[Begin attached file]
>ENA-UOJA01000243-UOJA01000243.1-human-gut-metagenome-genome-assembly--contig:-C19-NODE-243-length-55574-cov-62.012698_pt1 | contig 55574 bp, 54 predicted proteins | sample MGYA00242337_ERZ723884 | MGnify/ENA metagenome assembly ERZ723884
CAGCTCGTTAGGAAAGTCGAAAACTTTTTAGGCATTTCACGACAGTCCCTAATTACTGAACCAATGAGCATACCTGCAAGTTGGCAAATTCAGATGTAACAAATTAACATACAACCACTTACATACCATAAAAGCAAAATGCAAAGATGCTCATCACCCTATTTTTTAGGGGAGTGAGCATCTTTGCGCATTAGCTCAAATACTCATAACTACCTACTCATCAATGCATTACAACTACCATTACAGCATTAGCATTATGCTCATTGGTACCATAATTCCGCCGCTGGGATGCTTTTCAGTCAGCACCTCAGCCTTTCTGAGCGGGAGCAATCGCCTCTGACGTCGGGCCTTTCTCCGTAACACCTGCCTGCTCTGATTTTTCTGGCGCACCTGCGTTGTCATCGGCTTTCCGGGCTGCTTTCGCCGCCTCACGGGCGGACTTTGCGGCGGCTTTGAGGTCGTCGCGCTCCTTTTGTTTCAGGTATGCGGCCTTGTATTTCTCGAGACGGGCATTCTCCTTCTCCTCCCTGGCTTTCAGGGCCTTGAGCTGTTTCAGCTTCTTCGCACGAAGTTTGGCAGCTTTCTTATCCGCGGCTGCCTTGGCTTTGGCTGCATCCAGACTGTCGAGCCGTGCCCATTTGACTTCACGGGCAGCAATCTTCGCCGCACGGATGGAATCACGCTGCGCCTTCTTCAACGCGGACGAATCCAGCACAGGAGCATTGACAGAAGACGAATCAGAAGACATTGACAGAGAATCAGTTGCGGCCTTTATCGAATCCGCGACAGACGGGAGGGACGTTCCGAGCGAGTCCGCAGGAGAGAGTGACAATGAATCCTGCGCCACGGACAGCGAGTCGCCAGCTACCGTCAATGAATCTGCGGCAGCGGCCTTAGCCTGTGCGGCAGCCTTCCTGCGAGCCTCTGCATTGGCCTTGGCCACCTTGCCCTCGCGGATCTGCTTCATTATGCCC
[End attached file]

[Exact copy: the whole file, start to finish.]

>ENA-UOJA01000243-UOJA01000243.1-human-gut-metagenome-genome-assembly--contig:-C19-NODE-243-length-55574-cov-62.012698_pt1 | contig 55574 bp, 54 predicted proteins | sample MGYA00242337_ERZ723884 | MGnify/ENA metagenome assembly ERZ723884
CAGCTCGTTAGGAAAGTCGAAAACTTTTTAGGCATTTCACGACAGTCCCTAATTACTGAACCAATGAGCATACCTGCAAGTTGGCAAATTCAGATGTAACAAATTAACATACAACCACTTACATACCATAAAAGCAAAATGCAAAGATGCTCATCACCCTATTTTTTAGGGGAGTGAGCATCTTTGCGCATTAGCTCAAATACTCATAACTACCTACTCATCAATGCATTACAACTACCATTACAGCATTAGCATTATGCTCATTGGTACCATAATTCCGCCGCTGGGATGCTTTTCAGTCAGCACCTCAGCCTTTCTGAGCGGGAGCAATCGCCTCTGACGTCGGGCCTTTCTCCGTAACACCTGCCTGCTCTGATTTTTCTGGCGCACCTGCGTTGTCATCGGCTTTCCGGGCTGCTTTCGCCGCCTCACGGGCGGACTTTGCGGCGGCTTTGAGGTCGTCGCGCTCCTTTTGTTTCAGGTATGCGGCCTTGTATTTCTCGAGACGGGCATTCTCCTTCTCCTCCCTGGCTTTCAGGGCCTTGAGCTGTTTCAGCTTCTTCGCACGAAGTTTGGCAGCTTTCTTATCCGCGGCTGCCTTGGCTTTGGCTGCATCCAGACTGTCGAGCCGTGCCCATTTGACTTCACGGGCAGCAATCTTCGCCGCACGGATGGAATCACGCTGCGCCTTCTTCAACGCGGACGAATCCAGCACAGGAGCATTGACAGAAGACGAATCAGAAGACATTGACAGAGAATCAGTTGCGGCCTTTATCGAATCCGCGACAGACGGGAGGGACGTTCCGAGCGAGTCCGCAGGAGAGAGTGACAATGAATCCTGCGCCACGGACAGCGAGTCGCCAGCTACCGTCAATGAATCTGCGGCAGCGGCCTTAGCCTGTGCGGCAGCCTTCCTGCGAGCCTCTGCATTGGCCTTGGCCACCTTGCCCTCGCGGATCTGCTTCATTATGCCC